Monday

Questions Linger About Why U.S. Justice Officials Dropped Their Probe Into Monsanto’s Seed Business

Justice officials ended their antitrust investigation of Monsanto despite its vast influence. In the seed business, the seeds themselves often are equivalent to computer hardware and their genetically modified traits are like software. According to its rival, DuPont, Monsanto’s traits end up in 98 percent of the genetically modified soybeans grown in the U.S. and 79 percent of the corn. Despite that concentration of economic power, neither federal officials nor Monsanto has provided details on why the government dropped its investigation last month. “To have a two-year investigation and close it without a peep in our view does a disservice,” said a researcher at the American Antitrust Institute. Mother Jones

Chemicals in tap water may be linked to food allergies, study suggests. People with higher urine levels of dichlorophenol chemicals, used in pesticides and to purify drinking water, were more likely to have food allergies, researchers at the American College of Allergy, Asthma and Immunology found. The compounds kill bacteria and could, theoretically, kill beneficial bacteria in the human digestive system, provoking allergies. The rate of food allergies among young children and teens increased 18 percent between 1997 and 2007, the Centers for Disease Control and Prevention has found. Separately, another study found exposure to low doses of organophosphate pesticides may cause learning and memory problems. The TelegraphABC News

California farmers and environmentalists wage legal fights against state drilling policy. With oil prices booming and energy companies eager to develop new wells, the state has granted oil companies permission to drill on farms without first assessing possible environmental harm, as called for under the California Environmental Quality Act. The legal exemptions are what Gov. Jerry Brown sought late in 2011 when he replaced two top Conservation Department officials with appointees who agreed to ease environmental restrictions on energy companies. Within months, the department granted oil companies 19 exemptions, a six-fold increase from the year before. But in Kern County, California’s richest oil county, farmers pushed back. Los Angeles Times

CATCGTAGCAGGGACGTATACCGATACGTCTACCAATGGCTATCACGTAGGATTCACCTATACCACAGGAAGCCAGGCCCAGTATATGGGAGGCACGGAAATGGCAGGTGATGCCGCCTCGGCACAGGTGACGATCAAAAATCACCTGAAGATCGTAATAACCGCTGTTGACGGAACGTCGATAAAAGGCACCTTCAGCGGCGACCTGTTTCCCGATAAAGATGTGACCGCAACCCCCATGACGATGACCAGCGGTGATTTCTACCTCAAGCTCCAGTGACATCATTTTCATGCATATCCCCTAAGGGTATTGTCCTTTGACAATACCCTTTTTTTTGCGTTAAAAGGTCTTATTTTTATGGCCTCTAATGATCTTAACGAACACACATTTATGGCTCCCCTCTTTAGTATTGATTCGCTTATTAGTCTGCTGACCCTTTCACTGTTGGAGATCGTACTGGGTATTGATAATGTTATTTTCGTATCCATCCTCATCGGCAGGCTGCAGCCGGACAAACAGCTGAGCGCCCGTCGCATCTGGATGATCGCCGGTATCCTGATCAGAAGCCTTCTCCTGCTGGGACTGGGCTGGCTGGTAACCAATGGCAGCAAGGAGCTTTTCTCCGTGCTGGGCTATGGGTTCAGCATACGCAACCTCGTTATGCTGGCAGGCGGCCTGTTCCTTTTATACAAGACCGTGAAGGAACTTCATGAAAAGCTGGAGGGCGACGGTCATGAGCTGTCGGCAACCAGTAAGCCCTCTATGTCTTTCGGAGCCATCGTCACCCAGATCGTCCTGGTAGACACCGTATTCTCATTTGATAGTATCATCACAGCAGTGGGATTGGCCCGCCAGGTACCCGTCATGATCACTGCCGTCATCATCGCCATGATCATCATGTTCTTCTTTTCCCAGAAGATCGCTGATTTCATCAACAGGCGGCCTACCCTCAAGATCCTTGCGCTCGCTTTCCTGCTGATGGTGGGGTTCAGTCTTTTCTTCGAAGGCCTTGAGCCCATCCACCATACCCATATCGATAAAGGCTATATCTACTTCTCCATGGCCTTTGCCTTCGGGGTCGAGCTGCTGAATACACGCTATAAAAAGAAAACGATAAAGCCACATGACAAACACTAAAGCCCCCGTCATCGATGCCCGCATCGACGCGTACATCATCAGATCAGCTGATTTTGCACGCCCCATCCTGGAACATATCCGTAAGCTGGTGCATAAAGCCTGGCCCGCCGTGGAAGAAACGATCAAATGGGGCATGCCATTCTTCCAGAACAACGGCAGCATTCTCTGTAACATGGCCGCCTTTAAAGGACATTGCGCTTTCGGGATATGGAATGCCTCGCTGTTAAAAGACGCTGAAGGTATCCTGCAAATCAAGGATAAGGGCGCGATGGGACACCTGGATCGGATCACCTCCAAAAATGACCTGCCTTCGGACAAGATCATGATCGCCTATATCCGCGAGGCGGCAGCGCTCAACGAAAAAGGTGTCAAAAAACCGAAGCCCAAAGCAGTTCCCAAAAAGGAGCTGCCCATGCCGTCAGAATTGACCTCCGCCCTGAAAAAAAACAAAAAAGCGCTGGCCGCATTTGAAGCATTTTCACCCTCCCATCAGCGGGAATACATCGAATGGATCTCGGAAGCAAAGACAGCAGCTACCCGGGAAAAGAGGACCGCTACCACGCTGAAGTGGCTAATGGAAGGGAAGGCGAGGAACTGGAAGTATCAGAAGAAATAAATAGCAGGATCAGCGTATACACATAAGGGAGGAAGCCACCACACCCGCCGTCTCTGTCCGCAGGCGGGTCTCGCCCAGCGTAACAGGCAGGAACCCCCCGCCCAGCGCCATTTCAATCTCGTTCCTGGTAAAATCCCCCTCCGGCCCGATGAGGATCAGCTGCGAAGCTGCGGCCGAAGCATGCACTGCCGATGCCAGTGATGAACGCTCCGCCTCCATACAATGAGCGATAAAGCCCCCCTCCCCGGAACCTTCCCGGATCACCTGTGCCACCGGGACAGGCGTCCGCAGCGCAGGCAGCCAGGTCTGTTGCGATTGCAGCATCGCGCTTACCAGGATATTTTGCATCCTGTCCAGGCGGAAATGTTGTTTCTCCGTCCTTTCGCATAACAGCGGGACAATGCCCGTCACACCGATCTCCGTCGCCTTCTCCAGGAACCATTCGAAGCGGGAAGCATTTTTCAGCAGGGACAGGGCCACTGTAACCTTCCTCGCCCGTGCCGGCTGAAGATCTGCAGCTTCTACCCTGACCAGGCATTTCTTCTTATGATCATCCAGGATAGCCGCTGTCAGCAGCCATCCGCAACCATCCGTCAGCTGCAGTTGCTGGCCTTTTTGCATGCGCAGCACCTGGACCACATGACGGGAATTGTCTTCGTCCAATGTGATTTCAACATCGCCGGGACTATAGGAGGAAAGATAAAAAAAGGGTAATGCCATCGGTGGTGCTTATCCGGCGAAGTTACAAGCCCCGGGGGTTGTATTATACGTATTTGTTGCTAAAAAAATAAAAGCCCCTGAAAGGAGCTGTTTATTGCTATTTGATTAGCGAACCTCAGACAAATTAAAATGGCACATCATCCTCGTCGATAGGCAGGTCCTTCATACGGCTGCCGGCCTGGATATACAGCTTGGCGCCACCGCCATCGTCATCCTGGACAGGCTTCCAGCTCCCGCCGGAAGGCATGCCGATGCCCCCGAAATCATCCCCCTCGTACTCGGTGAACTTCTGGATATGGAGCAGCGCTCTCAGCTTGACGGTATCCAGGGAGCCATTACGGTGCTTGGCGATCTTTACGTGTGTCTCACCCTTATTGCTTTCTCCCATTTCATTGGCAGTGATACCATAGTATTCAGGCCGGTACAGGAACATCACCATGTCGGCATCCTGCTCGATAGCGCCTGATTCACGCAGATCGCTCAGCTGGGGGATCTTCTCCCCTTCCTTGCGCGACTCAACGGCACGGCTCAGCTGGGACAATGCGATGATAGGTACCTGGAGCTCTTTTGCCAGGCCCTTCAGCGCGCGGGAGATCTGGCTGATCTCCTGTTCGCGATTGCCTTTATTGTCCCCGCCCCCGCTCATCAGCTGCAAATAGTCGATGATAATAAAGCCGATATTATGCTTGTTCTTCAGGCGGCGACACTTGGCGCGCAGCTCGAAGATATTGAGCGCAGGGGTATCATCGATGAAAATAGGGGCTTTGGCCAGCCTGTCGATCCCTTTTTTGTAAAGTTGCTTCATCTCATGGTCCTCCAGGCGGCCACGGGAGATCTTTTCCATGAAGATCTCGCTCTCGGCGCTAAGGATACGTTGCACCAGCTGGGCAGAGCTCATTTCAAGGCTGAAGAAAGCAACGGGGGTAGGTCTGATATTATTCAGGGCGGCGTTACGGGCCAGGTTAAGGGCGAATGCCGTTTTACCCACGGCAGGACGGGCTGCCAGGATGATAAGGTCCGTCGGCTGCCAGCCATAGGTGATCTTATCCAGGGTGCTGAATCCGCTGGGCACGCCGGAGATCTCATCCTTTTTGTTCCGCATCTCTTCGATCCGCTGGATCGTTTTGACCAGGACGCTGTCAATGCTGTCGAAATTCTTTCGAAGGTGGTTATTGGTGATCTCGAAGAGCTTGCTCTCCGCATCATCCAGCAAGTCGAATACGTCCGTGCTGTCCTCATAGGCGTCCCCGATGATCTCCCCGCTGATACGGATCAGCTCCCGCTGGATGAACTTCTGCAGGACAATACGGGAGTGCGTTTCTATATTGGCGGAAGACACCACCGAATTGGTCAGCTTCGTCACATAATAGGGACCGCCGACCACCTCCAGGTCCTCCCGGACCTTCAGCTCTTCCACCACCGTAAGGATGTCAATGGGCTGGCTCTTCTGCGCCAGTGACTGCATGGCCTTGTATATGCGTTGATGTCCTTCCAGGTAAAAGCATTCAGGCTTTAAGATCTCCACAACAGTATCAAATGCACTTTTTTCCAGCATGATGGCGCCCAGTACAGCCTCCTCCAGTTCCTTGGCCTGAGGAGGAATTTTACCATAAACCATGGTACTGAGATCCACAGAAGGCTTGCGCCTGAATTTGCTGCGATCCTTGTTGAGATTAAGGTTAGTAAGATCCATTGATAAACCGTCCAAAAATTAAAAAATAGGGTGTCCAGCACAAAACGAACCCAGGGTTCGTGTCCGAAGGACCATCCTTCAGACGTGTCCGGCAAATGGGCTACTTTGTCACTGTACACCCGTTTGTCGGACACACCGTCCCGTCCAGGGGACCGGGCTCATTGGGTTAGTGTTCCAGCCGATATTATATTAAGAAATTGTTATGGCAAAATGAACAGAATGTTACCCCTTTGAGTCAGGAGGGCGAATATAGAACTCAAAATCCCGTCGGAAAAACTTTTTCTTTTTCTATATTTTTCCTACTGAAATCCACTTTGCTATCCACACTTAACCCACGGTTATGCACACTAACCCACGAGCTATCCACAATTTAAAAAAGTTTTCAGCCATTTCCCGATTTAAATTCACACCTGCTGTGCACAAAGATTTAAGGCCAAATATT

Fines for workplace safety violations soar under the Obama administration. An analysis by Compliance and Safety, a Delaware-based marketer and publisher of workplace safety training materials, showed the Occupational Safety and Health Administration imposed fines of $261.6 million in 2011. That was up from $154.1 million in the last year of the administration of President George W. Bush.  According to the analysis, the last major surge in OSHA fines came during the four-year administration of Bush’s father, which ended in 1992. During that term, OSHA averaged $164 million in fines annually, up from $32 million a year during President Ronald Reagan’s two terms. All the figures were adusted for inflation and expressed in 2011 dollars. Compliance and Safety

Walmart named in lawsuit by warehouse workers alleging fraudulent pay practices. The giant retailer was added as a defendant in a suit that, as FairWarning reported in March, accused the owner of a Mira Loma, Calif., warehouse, Schneider National Inc., and two temporary staffing agencies of cheating contract workers out of the minimum wage. An amended complaint filed by the plaintiffs contends that Walmart “bears ultimate responsibility for the violations of state and federal law” affecting 1,800 warehouse workers, a charge the company denies. The two temporary staffing firms, Premier Warehousing Services and Impact Logistics, previously agreed to pay $450,000 in fines and back wages to settle state charges about pay practices. The Center for Public Integrity and The Center for Investigative ReportingLos Angeles Times 

Compiled by Stuart Silverstein, Lilly Fowler and Bridget Huber

Print Print  

Leave a comment